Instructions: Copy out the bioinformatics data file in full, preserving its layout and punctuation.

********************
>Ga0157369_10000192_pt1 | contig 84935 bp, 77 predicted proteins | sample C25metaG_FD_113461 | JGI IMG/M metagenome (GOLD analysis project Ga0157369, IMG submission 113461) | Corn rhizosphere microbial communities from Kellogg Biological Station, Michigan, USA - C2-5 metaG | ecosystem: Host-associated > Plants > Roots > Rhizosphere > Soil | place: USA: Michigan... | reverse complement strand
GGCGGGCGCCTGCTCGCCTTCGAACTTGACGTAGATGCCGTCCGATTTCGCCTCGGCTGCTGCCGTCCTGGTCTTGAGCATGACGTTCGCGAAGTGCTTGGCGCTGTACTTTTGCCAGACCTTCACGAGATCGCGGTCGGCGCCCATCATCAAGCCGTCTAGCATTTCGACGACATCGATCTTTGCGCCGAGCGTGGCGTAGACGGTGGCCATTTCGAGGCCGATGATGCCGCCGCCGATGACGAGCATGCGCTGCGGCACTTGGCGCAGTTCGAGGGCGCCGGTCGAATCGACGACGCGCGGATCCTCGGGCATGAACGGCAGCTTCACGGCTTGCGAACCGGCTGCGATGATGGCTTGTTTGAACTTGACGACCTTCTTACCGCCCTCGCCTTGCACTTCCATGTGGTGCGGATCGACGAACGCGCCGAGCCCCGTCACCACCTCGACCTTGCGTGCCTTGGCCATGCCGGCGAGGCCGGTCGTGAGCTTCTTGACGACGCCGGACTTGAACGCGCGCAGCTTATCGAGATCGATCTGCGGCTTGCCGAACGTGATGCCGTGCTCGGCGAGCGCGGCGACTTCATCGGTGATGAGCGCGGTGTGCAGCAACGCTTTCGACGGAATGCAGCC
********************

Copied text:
>Ga0157369_10000192_pt1 | contig 84935 bp, 77 predicted proteins | sample C25metaG_FD_113461 | JGI IMG/M metagenome (GOLD analysis project Ga0157369, IMG submission 113461) | Corn rhizosphere microbial communities from Kellogg Biological Station, Michigan, USA - C2-5 metaG | ecosystem: Host-associated > Plants > Roots > Rhizosphere > Soil | place: USA: Michigan... | reverse complement strand
GGCGGGCGCCTGCTCGCCTTCGAACTTGACGTAGATGCCGTCCGATTTCGCCTCGGCTGCTGCCGTCCTGGTCTTGAGCATGACGTTCGCGAAGTGCTTGGCGCTGTACTTTTGCCAGACCTTCACGAGATCGCGGTCGGCGCCCATCATCAAGCCGTCTAGCATTTCGACGACATCGATCTTTGCGCCGAGCGTGGCGTAGACGGTGGCCATTTCGAGGCCGATGATGCCGCCGCCGATGACGAGCATGCGCTGCGGCACTTGGCGCAGTTCGAGGGCGCCGGTCGAATCGACGACGCGCGGATCCTCGGGCATGAACGGCAGCTTCACGGCTTGCGAACCGGCTGCGATGATGGCTTGTTTGAACTTGACGACCTTCTTACCGCCCTCGCCTTGCACTTCCATGTGGTGCGGATCGACGAACGCGCCGAGCCCCGTCACCACCTCGACCTTGCGTGCCTTGGCCATGCCGGCGAGGCCGGTCGTGAGCTTCTTGACGACGCCGGACTTGAACGCGCGCAGCTTATCGAGATCGATCTGCGGCTTGCCGAACGTGATGCCGTGCTCGGCGAGCGCGGCGACTTCATCGGTGATGAGCGCGGTGTGCAGCAACGCTTTCGACGGAATGCAGCC